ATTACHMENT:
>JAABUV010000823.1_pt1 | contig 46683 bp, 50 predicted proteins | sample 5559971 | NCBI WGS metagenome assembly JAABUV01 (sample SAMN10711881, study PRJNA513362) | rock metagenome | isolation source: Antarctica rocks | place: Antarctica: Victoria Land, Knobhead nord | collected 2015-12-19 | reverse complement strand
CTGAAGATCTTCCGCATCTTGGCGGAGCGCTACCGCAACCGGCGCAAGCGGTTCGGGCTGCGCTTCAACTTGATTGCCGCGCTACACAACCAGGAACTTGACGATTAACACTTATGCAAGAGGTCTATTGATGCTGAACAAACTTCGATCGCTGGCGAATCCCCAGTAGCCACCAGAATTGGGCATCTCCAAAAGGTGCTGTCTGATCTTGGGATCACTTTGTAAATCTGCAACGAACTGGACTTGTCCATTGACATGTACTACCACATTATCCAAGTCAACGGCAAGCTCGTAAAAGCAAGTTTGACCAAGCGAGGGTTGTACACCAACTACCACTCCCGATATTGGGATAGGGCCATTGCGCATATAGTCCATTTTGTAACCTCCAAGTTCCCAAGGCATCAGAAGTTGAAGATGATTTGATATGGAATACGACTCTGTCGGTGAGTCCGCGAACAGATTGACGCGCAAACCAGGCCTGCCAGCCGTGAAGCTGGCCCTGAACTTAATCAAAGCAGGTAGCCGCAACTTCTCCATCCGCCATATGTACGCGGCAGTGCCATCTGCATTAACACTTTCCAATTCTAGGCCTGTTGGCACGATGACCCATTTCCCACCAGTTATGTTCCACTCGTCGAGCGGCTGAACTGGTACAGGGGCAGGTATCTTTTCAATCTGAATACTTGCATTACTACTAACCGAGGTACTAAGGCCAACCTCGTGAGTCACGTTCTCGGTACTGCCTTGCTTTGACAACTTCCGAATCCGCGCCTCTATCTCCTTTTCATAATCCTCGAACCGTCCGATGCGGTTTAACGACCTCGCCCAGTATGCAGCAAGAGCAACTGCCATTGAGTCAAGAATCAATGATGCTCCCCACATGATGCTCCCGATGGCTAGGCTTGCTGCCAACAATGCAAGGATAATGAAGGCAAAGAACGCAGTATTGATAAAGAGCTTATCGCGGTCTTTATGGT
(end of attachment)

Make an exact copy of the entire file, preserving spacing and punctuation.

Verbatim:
>JAABUV010000823.1_pt1 | contig 46683 bp, 50 predicted proteins | sample 5559971 | NCBI WGS metagenome assembly JAABUV01 (sample SAMN10711881, study PRJNA513362) | rock metagenome | isolation source: Antarctica rocks | place: Antarctica: Victoria Land, Knobhead nord | collected 2015-12-19 | reverse complement strand
CTGAAGATCTTCCGCATCTTGGCGGAGCGCTACCGCAACCGGCGCAAGCGGTTCGGGCTGCGCTTCAACTTGATTGCCGCGCTACACAACCAGGAACTTGACGATTAACACTTATGCAAGAGGTCTATTGATGCTGAACAAACTTCGATCGCTGGCGAATCCCCAGTAGCCACCAGAATTGGGCATCTCCAAAAGGTGCTGTCTGATCTTGGGATCACTTTGTAAATCTGCAACGAACTGGACTTGTCCATTGACATGTACTACCACATTATCCAAGTCAACGGCAAGCTCGTAAAAGCAAGTTTGACCAAGCGAGGGTTGTACACCAACTACCACTCCCGATATTGGGATAGGGCCATTGCGCATATAGTCCATTTTGTAACCTCCAAGTTCCCAAGGCATCAGAAGTTGAAGATGATTTGATATGGAATACGACTCTGTCGGTGAGTCCGCGAACAGATTGACGCGCAAACCAGGCCTGCCAGCCGTGAAGCTGGCCCTGAACTTAATCAAAGCAGGTAGCCGCAACTTCTCCATCCGCCATATGTACGCGGCAGTGCCATCTGCATTAACACTTTCCAATTCTAGGCCTGTTGGCACGATGACCCATTTCCCACCAGTTATGTTCCACTCGTCGAGCGGCTGAACTGGTACAGGGGCAGGTATCTTTTCAATCTGAATACTTGCATTACTACTAACCGAGGTACTAAGGCCAACCTCGTGAGTCACGTTCTCGGTACTGCCTTGCTTTGACAACTTCCGAATCCGCGCCTCTATCTCCTTTTCATAATCCTCGAACCGTCCGATGCGGTTTAACGACCTCGCCCAGTATGCAGCAAGAGCAACTGCCATTGAGTCAAGAATCAATGATGCTCCCCACATGATGCTCCCGATGGCTAGGCTTGCTGCCAACAATGCAAGGATAATGAAGGCAAAGAACGCAGTATTGATAAAGAGCTTATCGCGGTCTTTATGGT